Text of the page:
JUNE 15, 2016, WASHINGTON (NNS) – In order to be as inclusive as possible and reflect that all Navy occupations are open to men and women, Secretary of the Navy Ray Mabus recently met with his leadership team to discuss the service’s enlisted rating titles review.
During the meeting, senior Navy leaders, including Chief of Naval Operations Adm. John Richardson and Master Chief Petty Officer of the Navy Mike Stevens, agreed to develop a new approach to enlisted ratings that provides greater detailing flexibility, training and credentialing opportunities, is more gender inclusive, and ultimately translates Navy occupations more clearly to the American public.
“As we move to achieve full integration of the force, mirroring more closely the nation that we defend, this is an opportunity to update position titles and descriptions to be more inclusive and better translate occupation and skill sets to prospective employers when Sailors and Marines leave the service,” said Mabus.
The Navy will establish a second working group comprised of senior leaders from throughout the fleet to study how potential changes to rating titles may affect related personnel policy issues. Results of that review are expected to be completed and announced later this fall.
“This is an important opportunity for the Navy,” said Stevens. “We have a chance to pour a foundation that will last for decades to come.”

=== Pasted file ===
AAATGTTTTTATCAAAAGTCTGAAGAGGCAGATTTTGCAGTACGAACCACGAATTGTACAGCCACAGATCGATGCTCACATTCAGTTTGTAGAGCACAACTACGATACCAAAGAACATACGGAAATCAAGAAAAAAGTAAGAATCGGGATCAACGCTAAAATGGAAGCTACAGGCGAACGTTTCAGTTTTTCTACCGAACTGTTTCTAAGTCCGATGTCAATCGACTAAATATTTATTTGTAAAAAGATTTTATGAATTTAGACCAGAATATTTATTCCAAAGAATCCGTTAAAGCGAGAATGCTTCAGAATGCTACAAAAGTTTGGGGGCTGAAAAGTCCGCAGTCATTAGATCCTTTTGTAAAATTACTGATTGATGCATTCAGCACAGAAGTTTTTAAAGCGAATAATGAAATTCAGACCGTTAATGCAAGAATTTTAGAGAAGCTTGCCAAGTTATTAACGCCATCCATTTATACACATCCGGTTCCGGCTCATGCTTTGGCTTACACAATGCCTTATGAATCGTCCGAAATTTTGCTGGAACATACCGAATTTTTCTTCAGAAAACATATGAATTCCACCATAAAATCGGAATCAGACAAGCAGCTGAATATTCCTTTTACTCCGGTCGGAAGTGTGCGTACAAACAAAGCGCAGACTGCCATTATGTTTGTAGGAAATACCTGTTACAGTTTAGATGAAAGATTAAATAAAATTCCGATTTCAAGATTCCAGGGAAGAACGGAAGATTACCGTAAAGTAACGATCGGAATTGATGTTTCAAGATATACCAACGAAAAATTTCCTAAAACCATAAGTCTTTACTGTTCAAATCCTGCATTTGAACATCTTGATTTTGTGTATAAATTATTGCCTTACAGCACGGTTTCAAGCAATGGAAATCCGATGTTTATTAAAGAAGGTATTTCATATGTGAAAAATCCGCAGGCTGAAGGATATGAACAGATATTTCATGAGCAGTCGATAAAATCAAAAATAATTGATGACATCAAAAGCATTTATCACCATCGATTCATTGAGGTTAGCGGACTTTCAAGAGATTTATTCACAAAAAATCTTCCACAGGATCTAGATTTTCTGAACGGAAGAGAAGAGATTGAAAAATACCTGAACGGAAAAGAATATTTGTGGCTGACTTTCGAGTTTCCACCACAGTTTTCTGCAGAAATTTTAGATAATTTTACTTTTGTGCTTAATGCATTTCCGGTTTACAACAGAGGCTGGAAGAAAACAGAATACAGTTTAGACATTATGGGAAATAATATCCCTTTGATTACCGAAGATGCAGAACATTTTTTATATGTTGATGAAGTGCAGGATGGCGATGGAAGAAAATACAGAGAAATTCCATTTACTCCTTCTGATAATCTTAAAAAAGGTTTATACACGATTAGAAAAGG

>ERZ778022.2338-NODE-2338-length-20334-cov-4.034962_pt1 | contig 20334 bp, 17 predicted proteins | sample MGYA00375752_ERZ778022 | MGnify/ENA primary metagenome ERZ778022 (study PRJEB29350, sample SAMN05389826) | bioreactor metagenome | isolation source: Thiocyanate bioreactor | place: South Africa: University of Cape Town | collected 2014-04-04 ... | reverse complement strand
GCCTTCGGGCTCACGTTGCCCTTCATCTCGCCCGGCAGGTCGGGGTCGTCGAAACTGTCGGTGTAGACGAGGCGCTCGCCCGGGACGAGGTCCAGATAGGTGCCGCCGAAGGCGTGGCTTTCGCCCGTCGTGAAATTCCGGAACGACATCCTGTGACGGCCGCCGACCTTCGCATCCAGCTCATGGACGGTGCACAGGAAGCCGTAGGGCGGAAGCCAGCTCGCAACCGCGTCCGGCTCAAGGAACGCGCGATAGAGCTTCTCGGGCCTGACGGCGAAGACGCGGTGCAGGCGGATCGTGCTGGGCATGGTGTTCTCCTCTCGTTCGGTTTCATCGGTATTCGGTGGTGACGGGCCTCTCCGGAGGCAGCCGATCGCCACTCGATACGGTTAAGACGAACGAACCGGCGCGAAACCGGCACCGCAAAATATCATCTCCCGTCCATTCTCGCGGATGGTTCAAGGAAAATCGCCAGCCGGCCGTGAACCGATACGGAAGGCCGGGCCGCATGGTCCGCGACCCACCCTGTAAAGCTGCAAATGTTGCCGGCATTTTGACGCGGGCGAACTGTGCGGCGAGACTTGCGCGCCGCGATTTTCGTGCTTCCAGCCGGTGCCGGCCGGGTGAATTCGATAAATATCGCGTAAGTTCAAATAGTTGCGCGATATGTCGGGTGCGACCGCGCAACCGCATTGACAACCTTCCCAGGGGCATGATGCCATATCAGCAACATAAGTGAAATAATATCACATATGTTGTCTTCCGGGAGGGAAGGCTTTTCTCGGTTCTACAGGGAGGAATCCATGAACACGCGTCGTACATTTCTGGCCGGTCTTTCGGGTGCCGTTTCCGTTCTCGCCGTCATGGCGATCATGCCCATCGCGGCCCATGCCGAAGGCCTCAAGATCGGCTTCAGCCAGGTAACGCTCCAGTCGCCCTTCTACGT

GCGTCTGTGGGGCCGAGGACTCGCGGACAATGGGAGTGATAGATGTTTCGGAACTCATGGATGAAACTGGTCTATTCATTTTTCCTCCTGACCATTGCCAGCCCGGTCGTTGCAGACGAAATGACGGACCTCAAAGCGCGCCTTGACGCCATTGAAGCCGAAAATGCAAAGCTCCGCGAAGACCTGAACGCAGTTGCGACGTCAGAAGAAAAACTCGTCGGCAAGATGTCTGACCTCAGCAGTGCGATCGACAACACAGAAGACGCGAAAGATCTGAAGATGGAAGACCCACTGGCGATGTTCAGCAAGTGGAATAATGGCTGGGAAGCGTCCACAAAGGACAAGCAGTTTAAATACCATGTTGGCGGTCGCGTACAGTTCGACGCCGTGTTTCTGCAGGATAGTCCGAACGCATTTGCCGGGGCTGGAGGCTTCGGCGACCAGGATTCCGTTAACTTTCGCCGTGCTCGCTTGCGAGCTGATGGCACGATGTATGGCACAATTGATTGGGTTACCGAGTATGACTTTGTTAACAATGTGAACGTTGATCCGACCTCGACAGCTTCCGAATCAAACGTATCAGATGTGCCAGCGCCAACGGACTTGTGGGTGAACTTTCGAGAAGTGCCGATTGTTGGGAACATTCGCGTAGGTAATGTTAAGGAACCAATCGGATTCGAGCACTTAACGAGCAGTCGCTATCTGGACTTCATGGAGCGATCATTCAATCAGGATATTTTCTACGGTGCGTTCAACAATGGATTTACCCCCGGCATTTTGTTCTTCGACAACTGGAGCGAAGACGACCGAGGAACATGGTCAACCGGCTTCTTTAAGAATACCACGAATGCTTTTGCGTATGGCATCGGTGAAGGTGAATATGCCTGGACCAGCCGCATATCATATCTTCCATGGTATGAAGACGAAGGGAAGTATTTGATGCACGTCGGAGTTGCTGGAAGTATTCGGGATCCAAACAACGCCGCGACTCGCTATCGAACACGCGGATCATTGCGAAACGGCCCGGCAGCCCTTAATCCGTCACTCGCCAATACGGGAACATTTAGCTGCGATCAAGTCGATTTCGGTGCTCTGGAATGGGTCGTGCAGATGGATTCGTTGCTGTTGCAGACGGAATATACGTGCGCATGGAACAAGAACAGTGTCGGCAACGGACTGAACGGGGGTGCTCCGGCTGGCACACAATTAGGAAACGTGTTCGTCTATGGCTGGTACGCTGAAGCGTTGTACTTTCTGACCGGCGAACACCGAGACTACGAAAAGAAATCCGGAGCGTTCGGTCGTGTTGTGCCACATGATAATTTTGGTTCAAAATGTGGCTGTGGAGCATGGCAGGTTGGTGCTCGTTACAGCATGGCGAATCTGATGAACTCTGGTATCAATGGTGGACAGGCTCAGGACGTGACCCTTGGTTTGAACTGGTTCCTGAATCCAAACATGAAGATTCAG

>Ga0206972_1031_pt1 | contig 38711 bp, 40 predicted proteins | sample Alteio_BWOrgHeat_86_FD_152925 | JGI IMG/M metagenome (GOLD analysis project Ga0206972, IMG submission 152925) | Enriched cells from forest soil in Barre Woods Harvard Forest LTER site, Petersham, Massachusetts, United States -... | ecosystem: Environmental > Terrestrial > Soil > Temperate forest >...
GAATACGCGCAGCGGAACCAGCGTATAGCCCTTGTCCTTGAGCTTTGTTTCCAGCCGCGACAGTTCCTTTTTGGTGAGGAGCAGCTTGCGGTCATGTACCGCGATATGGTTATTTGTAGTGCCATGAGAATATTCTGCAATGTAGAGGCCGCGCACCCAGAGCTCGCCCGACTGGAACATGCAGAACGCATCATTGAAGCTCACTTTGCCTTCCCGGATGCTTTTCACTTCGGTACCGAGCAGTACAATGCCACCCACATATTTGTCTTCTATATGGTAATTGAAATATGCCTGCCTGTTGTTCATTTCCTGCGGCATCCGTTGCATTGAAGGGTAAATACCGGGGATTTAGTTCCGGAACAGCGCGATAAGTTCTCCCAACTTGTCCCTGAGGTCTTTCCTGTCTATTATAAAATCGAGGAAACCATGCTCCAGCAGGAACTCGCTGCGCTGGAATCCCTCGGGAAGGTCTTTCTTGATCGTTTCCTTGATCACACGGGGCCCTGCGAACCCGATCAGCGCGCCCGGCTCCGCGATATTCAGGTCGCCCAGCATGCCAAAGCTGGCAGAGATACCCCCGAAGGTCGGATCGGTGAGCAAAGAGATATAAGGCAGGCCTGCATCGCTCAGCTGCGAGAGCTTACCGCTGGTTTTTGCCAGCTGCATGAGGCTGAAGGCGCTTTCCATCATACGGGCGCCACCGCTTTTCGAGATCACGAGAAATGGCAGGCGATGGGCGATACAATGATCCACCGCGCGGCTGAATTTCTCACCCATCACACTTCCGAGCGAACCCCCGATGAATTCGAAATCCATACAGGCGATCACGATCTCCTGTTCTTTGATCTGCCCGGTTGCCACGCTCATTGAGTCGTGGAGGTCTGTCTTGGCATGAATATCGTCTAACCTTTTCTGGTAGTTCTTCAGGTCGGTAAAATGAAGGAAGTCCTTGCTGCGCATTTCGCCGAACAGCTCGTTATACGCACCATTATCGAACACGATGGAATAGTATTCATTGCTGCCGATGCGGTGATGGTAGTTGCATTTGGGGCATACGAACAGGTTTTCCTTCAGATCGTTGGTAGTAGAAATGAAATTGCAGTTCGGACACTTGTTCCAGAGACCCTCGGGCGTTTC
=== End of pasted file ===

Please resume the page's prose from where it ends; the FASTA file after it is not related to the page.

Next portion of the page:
As the Navy implements several personnel policy changes as part of its Sailor 2025 program, senior leaders expect the results of this review to allow more flexibility in detailing Sailors, provide greater training and credentialing opportunities, and help Sailors become more marketable to civilian employers once they leave the service.
They also envision a point where some combinations of today’s rates, with similar training and experience, can quickly and easily cross into the occupations of other similar rates with a limited amount of additional training or experience. This has the potential to enhance career flexibility and detailing options for our Sailors, while also improving “fit” – our ability to get the right Sailors with the right skills into the right billets across the Fleet.
The chief of naval personnel/N1 will lead the Navy’s implementation efforts.
Throughout the Navy’s 241-year history, there have been more than 700 rating name changes for Sailors.